ALBUQUERQUE, New Mexico — State Attorney General Hector Balderas on Thursday took aim at how the state has investigated allegations of fraud and abuse involving nonprofits that provided behavioral health services to needy New Mexicans, saying improvements have to be made to ensure services that citizens depend on are not disrupted.
His comments came during a news conference in which he outlined changes his office plans to make. He also released a redacted version of the 2013 audit that prompted the shake-up of nonprofit providers.
The 355-page document has been at the center of a public records dispute. The previous attorney general, Gary King, refused to release it and the New Mexico Foundation for Open Government sued. King defended the secrecy, saying the audit was part of the ongoing investigation into the 15 providers.
Balderas, who began his first term at the start of the year, said his office reviewed the audit to find a balance between public disclosure and the integrity of the investigation. The information that's redacted — the names of staff members and patients and dates of service — is meant to protect the criminal review, he said.
"There needs to be more transparency when targeting waste fraud and abuse," Balderas told reporters. "I think that our decision and our directives moving forward as a result of this review are important steps in the right direction."
The audit alleged $36 million in state Medicaid funding was mishandled by the 15 nonprofit providers. That prompted Republican Gov. Susana Martinez's administration to freeze Medicaid payments to the providers while the attorney general's office launched an investigation.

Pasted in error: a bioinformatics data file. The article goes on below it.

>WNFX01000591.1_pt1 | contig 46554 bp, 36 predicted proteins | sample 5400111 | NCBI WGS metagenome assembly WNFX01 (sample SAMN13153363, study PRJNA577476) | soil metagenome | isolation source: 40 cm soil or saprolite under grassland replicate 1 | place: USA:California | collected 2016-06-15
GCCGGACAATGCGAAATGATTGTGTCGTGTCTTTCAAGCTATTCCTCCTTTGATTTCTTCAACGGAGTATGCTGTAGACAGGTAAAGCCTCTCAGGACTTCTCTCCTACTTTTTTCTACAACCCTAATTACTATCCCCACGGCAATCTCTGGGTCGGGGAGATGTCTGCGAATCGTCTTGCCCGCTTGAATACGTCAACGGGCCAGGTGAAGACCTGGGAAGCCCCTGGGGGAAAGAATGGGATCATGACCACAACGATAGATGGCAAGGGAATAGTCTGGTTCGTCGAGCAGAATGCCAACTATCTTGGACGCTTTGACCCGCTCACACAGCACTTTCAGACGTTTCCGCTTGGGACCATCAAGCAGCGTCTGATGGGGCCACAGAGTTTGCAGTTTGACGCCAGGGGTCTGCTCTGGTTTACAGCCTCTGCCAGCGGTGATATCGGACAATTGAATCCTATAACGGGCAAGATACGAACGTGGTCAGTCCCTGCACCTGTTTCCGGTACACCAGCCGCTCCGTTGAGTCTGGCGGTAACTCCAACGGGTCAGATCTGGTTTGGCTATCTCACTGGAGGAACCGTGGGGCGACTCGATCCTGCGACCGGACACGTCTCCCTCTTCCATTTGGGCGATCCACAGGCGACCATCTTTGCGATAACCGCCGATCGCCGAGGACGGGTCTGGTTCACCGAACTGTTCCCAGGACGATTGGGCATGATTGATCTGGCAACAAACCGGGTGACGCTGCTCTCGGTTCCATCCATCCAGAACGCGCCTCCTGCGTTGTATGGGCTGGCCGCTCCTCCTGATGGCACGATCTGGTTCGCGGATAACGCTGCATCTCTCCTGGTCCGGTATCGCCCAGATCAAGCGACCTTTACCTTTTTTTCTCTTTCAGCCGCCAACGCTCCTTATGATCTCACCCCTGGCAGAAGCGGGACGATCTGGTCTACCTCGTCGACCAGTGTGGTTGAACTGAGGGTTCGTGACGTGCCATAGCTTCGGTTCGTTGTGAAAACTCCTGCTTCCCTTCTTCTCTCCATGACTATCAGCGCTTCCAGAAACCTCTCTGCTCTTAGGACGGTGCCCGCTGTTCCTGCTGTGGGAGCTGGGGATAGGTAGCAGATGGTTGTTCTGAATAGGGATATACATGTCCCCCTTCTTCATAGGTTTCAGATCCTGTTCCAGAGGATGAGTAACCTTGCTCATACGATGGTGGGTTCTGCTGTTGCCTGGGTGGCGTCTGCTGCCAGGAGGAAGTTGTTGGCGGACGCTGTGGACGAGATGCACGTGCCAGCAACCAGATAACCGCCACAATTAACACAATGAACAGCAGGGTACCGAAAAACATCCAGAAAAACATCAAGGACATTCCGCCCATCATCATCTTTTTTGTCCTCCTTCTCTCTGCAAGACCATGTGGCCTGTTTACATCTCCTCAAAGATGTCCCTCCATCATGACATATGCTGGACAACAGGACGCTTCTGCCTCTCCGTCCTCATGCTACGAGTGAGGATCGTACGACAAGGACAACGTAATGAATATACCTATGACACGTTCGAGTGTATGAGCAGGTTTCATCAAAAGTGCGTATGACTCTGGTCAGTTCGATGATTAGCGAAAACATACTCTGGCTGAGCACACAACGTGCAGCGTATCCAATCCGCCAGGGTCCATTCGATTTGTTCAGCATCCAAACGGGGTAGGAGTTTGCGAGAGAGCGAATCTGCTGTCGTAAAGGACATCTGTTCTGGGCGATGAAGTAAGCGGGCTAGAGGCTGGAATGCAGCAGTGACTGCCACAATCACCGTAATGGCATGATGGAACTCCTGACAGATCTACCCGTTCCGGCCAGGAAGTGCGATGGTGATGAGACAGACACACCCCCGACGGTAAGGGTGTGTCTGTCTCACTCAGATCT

The Human Services Department eventually replaced the nonprofits with companies from Arizona despite protests that the due-process rights of the nonprofit providers were violated when the state froze payments without hearings.
Investigations into three of the providers are complete, and no fraud was found in at least two of the cases. Balderas said he plans to release the findings of the third in the coming weeks.
Four other providers are still being investigated, and reviews of the remaining eight have yet to begin. Any criminal activity that is uncovered will be presented to a grand jury, Balderas said.
King's office initially projected that the investigations would take as long as five years. Balderas called that unacceptable.
The attorney general's office is asking the state Legislature for an additional $1 million to speed up the process. Any money that's not used would then be returned to a consumer protection fund.
Balderas said New Mexico is behind when it comes to detecting Medicaid fraud. His office has more than 380 referrals and active Medicaid fraud cases, something that added to the delay in investigating the 15 nonprofits.
"This is an important time period for New Mexico in making sure that we keep our eye on the ball and go after bad actors," he said.
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